Newburgh Mom Talks Candidly About the Perceptions and Realities of Homeschooling Her Girls
The first day of school has come and gone for most families in the tri-state area. Kids are in the throws of getting up early, focusing on classwork, riding the bus, and meeting new teachers and friends. But, there is a small but growing group of kids who don't do back-to-school quite like the rest of us...
When I saw Jenny Johnston's Facebook post about finding a book that introduces a Kindergartener to the first day of homeschooling, I thought, "Wow, she's a brave soul. I can barely get my five-year-old to focus for twenty minutes when we read a book at night."
It got me wondering about how Jenny structures her day and not only gets her daughters to pay attention but engages them in learning. So, I asked her! I was pretty surprised at some of her responses.
To give you a little bit of background about Jenny, she is in her fifth year of homeschooling her two daughters: Paige (who is in fifth grade) and now Linley (who is just starting Kindergarten) at their home in Newburgh.
How did homeschooling start in the Johnston household? What inspired you to homeschool your daughters?
Truthfully, homeschooling was never on my radar until I met some people who homeschooled their children. I admired their children's character and the way their family loved being together. I wanted that for my family.
Do you follow the local school calendar? Snow days, vacation days?
No. We do have multiple activities that the kids participate in that follow the school system's calendar but as for our daily studies we can do them in any weather! We do, however, start sometime in August and end in May.
As for vacations, we take them whenever the schools are not on break. This makes for smaller crowd sizes at Disney and less overall traffic on the roads and in airports. As travelers, we love this benefit of homeschooling!
What does a typical school day look like for you?
We usually start our school day around 9 a.m. We start with Morning Meeting Time where we learn different prayers that are important to our faith and we do our daily Bible study. Math, English, Science are next for my fifth grader; followed by Reading and Math throughout the remainder of the day. My kindergartener focuses on basic Reading and Math throughout the day. We finish with read-out-loud time as a family. I read a classic book like Anne of Green Gables to the girls and then they engage in individual quiet reading time. Our afternoons are full of activities, so we try to finish the school day by about 2 p.m.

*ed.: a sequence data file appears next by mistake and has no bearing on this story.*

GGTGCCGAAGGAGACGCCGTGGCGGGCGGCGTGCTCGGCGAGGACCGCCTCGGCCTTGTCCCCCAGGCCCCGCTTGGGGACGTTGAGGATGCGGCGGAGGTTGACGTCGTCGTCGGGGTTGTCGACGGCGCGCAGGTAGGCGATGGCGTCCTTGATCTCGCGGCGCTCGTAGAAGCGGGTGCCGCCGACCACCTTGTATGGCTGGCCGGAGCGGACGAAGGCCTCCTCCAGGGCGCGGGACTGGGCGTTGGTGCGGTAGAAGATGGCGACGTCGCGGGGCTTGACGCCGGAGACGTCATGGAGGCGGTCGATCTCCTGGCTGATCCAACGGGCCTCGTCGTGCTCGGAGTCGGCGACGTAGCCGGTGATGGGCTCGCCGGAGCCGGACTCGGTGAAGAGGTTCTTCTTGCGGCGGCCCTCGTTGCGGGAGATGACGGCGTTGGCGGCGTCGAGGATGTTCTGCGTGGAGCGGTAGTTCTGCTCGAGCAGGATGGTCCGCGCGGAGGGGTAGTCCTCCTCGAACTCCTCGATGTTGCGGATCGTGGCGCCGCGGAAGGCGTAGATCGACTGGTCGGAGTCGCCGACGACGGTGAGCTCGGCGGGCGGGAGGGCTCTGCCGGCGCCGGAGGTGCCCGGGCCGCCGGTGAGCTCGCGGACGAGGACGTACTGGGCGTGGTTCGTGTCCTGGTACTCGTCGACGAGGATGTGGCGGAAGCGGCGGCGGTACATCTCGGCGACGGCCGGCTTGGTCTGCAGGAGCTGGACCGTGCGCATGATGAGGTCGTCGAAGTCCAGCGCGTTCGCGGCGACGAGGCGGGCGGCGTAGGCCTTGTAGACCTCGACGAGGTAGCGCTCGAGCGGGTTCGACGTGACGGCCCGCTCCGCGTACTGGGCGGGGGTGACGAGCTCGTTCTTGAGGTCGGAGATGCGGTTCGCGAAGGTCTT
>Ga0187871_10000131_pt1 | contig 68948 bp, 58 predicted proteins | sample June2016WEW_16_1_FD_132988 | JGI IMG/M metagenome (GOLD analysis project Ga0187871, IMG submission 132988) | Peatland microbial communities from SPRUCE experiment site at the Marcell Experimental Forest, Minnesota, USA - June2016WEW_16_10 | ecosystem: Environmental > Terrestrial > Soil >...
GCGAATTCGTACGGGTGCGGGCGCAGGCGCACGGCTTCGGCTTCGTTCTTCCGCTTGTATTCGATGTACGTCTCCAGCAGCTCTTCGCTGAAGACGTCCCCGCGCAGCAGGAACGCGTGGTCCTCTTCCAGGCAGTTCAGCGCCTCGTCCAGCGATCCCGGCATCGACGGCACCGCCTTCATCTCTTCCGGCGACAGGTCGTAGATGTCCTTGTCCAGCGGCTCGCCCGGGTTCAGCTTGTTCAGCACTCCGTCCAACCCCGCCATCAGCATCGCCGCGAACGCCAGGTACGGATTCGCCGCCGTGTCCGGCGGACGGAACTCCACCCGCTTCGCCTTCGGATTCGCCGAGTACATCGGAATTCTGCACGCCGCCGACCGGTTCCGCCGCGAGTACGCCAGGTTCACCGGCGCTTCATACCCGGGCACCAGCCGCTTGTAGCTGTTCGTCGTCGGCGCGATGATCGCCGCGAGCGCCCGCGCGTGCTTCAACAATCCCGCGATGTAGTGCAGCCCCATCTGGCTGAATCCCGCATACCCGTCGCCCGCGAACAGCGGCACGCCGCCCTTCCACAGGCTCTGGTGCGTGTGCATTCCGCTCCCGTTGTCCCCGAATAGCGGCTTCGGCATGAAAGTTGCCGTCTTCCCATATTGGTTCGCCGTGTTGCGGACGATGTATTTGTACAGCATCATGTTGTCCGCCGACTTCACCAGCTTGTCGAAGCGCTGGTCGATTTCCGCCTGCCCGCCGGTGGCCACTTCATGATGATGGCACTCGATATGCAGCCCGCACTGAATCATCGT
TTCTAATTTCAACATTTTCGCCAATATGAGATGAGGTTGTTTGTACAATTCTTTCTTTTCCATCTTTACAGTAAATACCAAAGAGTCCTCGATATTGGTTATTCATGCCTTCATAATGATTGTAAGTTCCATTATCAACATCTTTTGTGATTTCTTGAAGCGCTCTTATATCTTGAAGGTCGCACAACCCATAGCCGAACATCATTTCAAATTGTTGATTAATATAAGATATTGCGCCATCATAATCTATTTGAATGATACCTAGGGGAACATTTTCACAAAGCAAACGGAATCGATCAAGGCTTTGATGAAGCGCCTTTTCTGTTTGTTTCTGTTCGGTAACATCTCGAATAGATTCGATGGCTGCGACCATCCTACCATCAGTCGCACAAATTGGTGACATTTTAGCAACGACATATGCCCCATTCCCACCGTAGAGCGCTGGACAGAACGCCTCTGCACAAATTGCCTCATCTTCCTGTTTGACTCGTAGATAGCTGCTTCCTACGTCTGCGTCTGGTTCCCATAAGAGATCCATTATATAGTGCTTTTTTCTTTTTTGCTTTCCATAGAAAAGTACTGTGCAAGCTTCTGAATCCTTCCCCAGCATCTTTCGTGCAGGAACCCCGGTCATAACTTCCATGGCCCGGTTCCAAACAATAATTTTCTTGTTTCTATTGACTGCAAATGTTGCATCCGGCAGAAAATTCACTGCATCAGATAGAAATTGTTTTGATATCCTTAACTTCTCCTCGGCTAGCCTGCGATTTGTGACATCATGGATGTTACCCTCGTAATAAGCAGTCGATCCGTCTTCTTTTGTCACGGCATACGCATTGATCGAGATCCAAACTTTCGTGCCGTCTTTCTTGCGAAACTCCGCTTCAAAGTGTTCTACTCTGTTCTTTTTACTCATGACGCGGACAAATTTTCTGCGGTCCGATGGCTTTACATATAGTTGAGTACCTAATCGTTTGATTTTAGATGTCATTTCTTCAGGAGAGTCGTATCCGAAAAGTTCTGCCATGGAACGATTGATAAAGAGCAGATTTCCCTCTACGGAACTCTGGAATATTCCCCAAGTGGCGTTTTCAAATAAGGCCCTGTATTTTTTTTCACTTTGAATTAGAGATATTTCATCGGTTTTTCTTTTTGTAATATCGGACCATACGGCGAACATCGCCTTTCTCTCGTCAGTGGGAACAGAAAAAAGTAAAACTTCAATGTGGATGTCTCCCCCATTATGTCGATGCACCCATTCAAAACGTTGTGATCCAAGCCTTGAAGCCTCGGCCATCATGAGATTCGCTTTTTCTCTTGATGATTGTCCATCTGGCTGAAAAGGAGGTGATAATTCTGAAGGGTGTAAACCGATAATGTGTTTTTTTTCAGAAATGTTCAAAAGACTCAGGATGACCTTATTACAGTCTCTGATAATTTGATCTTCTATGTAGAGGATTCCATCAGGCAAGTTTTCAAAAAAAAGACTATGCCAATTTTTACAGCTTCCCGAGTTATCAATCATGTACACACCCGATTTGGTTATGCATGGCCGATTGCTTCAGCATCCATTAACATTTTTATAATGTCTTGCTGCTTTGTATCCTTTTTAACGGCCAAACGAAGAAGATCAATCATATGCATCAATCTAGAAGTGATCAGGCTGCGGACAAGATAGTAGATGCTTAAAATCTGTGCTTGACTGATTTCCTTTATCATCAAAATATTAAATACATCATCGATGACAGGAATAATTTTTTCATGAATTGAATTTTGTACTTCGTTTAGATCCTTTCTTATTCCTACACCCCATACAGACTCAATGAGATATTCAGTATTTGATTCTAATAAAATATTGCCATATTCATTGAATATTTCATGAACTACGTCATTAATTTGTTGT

How do you engage them with other kids and teach social skills?
I always chuckle at the "social skills question." I get it all the time and I usually respond by saying that my children are some of the most social around because I am a super social person and so is their father. We're banking on some of that rubbing off on them.
Our curriculum group "Classical Conversations" meets every Tuesday from 9-3. There, we study our foundational subjects as well as Latin with 30 other homeschooling families so they get to be with their peers, then, as well.
What benefits do you think homeschooling gives kids?
The benefits are numerous but one of the greatest advantages, in my opinion, is the benefit of a tailor-made education. There is no mold that the kids have to fit into. They learn at their own pace and are allowed to grow in their own time.
Disadvantages or frustrations you have found?
Frustrations come with the territory in homeschooling. My mind has to switch gears constantly because it's tough to teach every subject to two different children of different ages. Just today, I was teaching expanded form and fractions to my fifth grader while simultaneously teaching addition to my brand new kindergartener. It can be mind-numbing but you get through it and try to remember that it's just one day at a time.
How is your curriculum different from public schools?
We have been using a homeschooling curriculum called Classical Conversations for five years now. CC Communities can be found all over the country and they emphasize teaching students with a classical Christian approach. We meet weekly and study all the basic subjects. Plus, there is a Latin/English, grammar, and writing class called Essentials of the English Language for the older students. There are even high school classes!
How long do you think you will homeschool?
We plan on homeschooling for the remainder of their school career.
What do you think the perception is of those who homeschool and what is the reality?
To me, the perception of homeschoolers is so different from the reality. The reality is that you cannot put homeschoolers in a neat little box. We are as diverse as the reasons we have chosen to homeschool. The cool thing is that I feel that most negative perceptions of homeschoolers are gradually being shattered by the sheer volume of us that there are throughout the country now. Recent statistics indicate that 1.5 million children in the US were homeschooled in 2017, and the number is growing exponentially each year. We come from all walks life and homeschooling really is a way of life. Homeschooling is learning each and every day through living. It can be challenging at times but the joy of seeing your child read their first word or finally master a tough skill is so worth it. I wouldn't change it for the world.
Ready to Get Started?
If you are interested in homeschooling your children, Jenny suggests visiting amazon and looking for an independently written book from a personal perspective. She suggests the Ultimate Guide to Homeschooling by Debra Bell. Classical Conversations is the curriculum Jenny uses if you are looking for a Christian-based curriculum.